How to get a credit
Do you have a Social Security number? Do you have
a bank account? Do you rent an apartment or have your own car? If
so, the odds are that you also have a credit record.
The credit record is a mass of information that reveals
how you borrow money and how you pay it back. In a world where credit
is becoming the standard, where paper money isn't the only legal
tender on deck, you'll need a good credit standing or you will be
caught on a sinking ship. Today the only life preserver you have
is the credit record ... that is if you haven't already sunk to
the bottom of the icy credit and debt waters.
The seven year stretch
Let's say you're 25 years old and plan to purchase
a new car. All goes well at the dealership until the salesman stomps
over to you with a stash of paperwork in his hands. He shakes his
head back and forth with shaming eyes. And then he reminds you of
your delinquency repaying a credit card when you were 18 years old.
Yep, seven years later it's affecting your car deal.
Everything financial from the last seven years shows
up on your credit report, including credit cards and student loans.
Non-credit information such as marital status, number of dependents,
employment history, court documents and criminal convictions is
on the report too. And if you hadn't guessed, bankruptcies and your
repossessed '83 Chevy Nova will also appear.
Your ability to achieve credit depends on your employment
stats, what you are paid, your past credit activity and the way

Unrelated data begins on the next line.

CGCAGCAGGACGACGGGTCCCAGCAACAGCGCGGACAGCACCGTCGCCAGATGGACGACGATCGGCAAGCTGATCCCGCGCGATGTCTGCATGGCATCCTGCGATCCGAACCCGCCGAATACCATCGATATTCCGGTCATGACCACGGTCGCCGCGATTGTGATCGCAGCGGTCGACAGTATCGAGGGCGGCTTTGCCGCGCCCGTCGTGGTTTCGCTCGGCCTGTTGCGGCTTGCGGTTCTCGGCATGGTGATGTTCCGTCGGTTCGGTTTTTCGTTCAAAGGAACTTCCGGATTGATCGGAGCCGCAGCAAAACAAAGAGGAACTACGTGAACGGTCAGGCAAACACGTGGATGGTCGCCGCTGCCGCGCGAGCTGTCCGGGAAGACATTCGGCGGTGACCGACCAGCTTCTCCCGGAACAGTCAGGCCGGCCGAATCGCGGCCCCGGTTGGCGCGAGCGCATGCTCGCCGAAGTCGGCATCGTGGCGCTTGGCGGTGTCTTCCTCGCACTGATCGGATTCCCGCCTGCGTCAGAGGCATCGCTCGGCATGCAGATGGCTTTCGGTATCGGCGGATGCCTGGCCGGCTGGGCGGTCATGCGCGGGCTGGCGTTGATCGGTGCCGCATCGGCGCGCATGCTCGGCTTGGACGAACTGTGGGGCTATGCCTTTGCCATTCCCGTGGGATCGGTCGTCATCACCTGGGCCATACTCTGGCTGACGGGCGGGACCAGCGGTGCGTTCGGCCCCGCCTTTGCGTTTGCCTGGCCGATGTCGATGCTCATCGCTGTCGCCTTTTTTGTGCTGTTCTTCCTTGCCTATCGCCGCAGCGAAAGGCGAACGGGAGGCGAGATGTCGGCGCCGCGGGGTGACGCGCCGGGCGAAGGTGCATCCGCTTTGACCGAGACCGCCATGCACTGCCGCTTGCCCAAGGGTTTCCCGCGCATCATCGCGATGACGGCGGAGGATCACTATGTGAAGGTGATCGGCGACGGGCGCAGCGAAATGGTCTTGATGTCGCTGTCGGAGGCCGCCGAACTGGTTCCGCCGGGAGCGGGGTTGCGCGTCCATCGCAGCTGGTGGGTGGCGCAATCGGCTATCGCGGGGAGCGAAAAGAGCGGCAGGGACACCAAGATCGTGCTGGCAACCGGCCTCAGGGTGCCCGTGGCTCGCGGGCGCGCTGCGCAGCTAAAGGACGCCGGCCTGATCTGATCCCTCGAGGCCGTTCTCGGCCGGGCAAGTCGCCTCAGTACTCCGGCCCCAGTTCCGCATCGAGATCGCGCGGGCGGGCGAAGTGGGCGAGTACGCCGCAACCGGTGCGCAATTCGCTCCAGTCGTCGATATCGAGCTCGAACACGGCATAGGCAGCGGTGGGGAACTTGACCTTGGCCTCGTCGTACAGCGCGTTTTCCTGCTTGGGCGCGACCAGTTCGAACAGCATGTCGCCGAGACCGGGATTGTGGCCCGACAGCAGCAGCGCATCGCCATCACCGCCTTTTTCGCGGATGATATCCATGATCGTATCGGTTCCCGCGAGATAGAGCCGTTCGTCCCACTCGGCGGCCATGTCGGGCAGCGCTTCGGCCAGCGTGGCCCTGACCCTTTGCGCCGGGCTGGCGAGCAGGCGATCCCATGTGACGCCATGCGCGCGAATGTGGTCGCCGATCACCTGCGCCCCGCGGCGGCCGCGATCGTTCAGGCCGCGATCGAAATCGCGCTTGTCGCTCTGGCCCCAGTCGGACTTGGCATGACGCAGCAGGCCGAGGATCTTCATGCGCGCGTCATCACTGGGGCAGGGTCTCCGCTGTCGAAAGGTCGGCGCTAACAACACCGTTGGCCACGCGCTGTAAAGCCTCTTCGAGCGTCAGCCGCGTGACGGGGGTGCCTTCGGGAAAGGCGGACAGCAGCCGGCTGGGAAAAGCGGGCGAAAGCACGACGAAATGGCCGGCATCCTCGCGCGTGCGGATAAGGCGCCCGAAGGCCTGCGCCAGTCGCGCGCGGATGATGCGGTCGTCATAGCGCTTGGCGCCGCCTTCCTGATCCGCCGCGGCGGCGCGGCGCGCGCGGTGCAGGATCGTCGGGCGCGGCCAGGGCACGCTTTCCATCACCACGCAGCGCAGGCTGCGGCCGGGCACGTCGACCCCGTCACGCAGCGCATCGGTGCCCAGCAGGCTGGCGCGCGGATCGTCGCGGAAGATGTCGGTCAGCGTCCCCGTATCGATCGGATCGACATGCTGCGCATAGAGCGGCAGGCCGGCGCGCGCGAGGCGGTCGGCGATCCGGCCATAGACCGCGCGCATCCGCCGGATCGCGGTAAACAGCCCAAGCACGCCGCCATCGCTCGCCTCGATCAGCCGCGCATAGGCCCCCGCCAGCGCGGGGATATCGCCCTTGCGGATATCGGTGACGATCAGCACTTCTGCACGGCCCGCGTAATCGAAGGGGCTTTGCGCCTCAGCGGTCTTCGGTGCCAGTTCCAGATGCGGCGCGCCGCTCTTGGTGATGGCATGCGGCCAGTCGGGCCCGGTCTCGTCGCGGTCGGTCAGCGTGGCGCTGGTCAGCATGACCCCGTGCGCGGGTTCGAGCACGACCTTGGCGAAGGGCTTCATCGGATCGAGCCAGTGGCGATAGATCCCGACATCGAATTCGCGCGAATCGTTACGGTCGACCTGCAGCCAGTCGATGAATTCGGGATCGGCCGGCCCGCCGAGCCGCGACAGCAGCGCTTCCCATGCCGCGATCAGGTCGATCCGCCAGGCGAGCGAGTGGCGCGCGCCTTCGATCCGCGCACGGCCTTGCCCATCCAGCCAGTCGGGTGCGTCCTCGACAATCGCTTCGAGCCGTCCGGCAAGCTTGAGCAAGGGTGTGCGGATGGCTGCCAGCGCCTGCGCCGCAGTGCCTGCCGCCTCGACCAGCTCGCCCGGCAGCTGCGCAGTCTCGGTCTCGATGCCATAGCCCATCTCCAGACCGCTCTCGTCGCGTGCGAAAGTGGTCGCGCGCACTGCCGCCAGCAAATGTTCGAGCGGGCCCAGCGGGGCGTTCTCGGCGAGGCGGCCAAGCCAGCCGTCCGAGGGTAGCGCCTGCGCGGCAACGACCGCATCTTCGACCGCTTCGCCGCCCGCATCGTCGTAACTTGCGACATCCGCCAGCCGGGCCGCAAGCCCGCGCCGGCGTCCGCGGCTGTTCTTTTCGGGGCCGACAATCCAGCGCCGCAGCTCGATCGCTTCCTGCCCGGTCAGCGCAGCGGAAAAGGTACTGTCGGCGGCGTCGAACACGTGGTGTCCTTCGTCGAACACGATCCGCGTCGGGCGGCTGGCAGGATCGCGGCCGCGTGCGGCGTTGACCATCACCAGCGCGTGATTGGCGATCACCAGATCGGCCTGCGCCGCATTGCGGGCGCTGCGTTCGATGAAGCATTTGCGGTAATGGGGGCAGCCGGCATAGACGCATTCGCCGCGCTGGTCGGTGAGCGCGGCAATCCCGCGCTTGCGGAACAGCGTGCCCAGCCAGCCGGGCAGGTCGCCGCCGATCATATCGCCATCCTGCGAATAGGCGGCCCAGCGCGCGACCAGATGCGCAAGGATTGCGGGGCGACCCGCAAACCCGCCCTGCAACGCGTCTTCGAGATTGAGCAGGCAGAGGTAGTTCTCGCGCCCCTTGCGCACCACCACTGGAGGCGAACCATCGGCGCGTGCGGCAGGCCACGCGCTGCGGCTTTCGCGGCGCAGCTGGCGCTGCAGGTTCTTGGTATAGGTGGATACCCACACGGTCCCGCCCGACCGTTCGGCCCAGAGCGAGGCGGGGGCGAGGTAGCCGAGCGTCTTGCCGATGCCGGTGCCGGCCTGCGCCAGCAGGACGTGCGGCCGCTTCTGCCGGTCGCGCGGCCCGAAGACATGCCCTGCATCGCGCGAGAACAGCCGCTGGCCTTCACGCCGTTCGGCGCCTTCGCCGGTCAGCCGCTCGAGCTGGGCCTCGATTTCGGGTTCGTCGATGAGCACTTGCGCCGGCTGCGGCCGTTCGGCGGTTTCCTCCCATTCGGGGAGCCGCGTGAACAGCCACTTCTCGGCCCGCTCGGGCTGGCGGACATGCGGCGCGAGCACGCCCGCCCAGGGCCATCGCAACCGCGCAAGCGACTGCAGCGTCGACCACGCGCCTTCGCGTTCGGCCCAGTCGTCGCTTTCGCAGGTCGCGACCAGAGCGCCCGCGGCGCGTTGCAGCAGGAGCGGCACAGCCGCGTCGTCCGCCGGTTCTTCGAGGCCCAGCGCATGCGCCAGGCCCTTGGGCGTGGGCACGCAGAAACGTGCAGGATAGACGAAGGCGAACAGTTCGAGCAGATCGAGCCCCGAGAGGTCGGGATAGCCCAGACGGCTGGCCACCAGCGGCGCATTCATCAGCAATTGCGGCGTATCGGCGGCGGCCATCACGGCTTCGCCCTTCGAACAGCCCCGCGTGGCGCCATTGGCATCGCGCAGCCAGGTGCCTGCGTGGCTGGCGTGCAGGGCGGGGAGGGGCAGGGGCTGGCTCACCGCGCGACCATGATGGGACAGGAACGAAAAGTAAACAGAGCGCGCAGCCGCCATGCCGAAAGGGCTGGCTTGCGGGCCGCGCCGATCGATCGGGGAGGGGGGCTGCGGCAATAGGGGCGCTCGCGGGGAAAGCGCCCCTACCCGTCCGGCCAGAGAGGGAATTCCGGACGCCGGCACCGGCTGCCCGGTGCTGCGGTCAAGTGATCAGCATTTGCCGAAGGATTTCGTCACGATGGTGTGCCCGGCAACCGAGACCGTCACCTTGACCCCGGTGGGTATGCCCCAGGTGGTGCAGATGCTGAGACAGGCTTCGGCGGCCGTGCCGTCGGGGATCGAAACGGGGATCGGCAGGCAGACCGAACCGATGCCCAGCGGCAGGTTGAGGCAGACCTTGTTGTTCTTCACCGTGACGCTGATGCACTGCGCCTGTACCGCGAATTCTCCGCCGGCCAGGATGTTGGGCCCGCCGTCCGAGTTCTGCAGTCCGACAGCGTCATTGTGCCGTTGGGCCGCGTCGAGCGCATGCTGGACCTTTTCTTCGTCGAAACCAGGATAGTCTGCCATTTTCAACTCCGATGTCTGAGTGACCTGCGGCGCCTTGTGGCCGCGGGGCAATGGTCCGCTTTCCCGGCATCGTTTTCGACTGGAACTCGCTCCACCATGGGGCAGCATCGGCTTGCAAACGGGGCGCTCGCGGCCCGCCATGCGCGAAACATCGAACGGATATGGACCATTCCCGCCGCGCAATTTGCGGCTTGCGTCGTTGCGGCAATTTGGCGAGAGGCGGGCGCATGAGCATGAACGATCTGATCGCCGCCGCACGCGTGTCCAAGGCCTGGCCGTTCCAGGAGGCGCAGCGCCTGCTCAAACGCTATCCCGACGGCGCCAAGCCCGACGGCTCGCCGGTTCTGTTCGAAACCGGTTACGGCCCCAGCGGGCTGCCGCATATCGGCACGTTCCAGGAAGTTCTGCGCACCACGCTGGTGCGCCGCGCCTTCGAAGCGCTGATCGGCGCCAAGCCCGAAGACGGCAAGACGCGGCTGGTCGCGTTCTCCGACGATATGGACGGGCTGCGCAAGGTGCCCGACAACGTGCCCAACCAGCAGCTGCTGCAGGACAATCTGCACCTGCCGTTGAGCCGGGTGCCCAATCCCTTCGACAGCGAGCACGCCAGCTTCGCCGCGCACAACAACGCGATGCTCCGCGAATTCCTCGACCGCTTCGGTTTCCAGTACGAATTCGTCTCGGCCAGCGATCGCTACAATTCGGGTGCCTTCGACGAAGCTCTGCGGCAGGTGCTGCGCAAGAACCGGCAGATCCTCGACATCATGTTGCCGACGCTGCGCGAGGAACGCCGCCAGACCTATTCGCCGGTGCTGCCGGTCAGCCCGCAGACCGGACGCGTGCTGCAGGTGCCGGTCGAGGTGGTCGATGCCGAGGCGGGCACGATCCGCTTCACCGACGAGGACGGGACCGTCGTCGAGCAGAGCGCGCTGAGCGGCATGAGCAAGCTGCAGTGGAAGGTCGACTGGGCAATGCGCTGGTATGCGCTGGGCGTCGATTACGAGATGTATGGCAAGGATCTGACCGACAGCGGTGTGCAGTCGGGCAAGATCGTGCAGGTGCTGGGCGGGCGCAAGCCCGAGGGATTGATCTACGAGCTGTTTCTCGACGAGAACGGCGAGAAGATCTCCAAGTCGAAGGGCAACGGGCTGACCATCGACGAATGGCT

lenders gauge your credit rating. Any erroneous shift in debt payment
and you could end up with black marks on your credit reports.
Who's doing all this?
All of your financial behaviors -- good and bad --
are recorded by banks, retail department stores, credit unions,
credit card companies, mortgage companies and finance companies.
They, in turn, forward your credit history and payment habits to
the following three reporting agencies:
P.O. Box 740241
Atlanta, GA 30374-0241
P.O. Box 949
Allen, TX 75013
760 West Sproul Road, P.O. Box 390
Springfield, PA 19064-0390
To order your credit report, contact one or all of
the agencies above. The information will cost no more than $8 from
each one. Residents of Colorado, Maryland, Massachusetts, New Jersey
and Vermont all get one free copy of the report each year. You are
entitled to a free copy in all 50 states if your application for
credit has been turned down, are on welfare or unemployed, or were
a victim of credit card fraud.
Your request should contain the following:
- Your full name
- Current address
- Previous address(es)
- Social Security Number
- Date of birth
- Current phone number
- Last reported employment
- Current position and employer
- Applicable fee
Financial specialists advise the average consumer
to view their credit report yearly for any inaccuracies or omissions
-- especially if you are shopping for a major purchase or just need
peace of mind.
-- Posted: Jan. 27, 2000